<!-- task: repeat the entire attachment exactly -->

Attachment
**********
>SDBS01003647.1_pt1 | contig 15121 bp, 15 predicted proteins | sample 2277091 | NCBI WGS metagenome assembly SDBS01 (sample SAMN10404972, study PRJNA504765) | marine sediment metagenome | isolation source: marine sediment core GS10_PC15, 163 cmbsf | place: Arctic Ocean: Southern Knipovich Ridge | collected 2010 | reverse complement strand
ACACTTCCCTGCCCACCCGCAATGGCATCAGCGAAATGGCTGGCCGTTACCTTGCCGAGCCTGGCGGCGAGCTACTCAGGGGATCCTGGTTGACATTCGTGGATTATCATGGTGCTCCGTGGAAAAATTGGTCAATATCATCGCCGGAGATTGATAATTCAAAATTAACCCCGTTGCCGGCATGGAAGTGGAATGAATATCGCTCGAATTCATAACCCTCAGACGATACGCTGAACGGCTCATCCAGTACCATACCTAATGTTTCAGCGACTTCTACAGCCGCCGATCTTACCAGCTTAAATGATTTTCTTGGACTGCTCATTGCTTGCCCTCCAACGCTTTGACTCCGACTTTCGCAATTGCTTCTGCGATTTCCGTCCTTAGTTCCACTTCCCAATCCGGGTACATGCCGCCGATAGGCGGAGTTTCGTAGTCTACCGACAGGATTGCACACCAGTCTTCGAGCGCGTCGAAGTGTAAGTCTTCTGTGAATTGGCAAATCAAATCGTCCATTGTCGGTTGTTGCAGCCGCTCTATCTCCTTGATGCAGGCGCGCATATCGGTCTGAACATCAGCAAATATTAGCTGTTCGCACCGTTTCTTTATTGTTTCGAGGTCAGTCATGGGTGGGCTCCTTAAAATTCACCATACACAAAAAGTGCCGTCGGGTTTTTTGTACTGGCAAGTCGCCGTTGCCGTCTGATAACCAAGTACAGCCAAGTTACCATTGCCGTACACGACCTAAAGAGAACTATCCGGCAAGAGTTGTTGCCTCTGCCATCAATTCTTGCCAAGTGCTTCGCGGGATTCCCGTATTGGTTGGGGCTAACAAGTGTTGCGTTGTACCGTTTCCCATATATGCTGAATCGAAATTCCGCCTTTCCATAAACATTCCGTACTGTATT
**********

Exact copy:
>SDBS01003647.1_pt1 | contig 15121 bp, 15 predicted proteins | sample 2277091 | NCBI WGS metagenome assembly SDBS01 (sample SAMN10404972, study PRJNA504765) | marine sediment metagenome | isolation source: marine sediment core GS10_PC15, 163 cmbsf | place: Arctic Ocean: Southern Knipovich Ridge | collected 2010 | reverse complement strand
ACACTTCCCTGCCCACCCGCAATGGCATCAGCGAAATGGCTGGCCGTTACCTTGCCGAGCCTGGCGGCGAGCTACTCAGGGGATCCTGGTTGACATTCGTGGATTATCATGGTGCTCCGTGGAAAAATTGGTCAATATCATCGCCGGAGATTGATAATTCAAAATTAACCCCGTTGCCGGCATGGAAGTGGAATGAATATCGCTCGAATTCATAACCCTCAGACGATACGCTGAACGGCTCATCCAGTACCATACCTAATGTTTCAGCGACTTCTACAGCCGCCGATCTTACCAGCTTAAATGATTTTCTTGGACTGCTCATTGCTTGCCCTCCAACGCTTTGACTCCGACTTTCGCAATTGCTTCTGCGATTTCCGTCCTTAGTTCCACTTCCCAATCCGGGTACATGCCGCCGATAGGCGGAGTTTCGTAGTCTACCGACAGGATTGCACACCAGTCTTCGAGCGCGTCGAAGTGTAAGTCTTCTGTGAATTGGCAAATCAAATCGTCCATTGTCGGTTGTTGCAGCCGCTCTATCTCCTTGATGCAGGCGCGCATATCGGTCTGAACATCAGCAAATATTAGCTGTTCGCACCGTTTCTTTATTGTTTCGAGGTCAGTCATGGGTGGGCTCCTTAAAATTCACCATACACAAAAAGTGCCGTCGGGTTTTTTGTACTGGCAAGTCGCCGTTGCCGTCTGATAACCAAGTACAGCCAAGTTACCATTGCCGTACACGACCTAAAGAGAACTATCCGGCAAGAGTTGTTGCCTCTGCCATCAATTCTTGCCAAGTGCTTCGCGGGATTCCCGTATTGGTTGGGGCTAACAAGTGTTGCGTTGTACCGTTTCCCATATATGCTGAATCGAAATTCCGCCTTTCCATAAACATTCCGTACTGTATT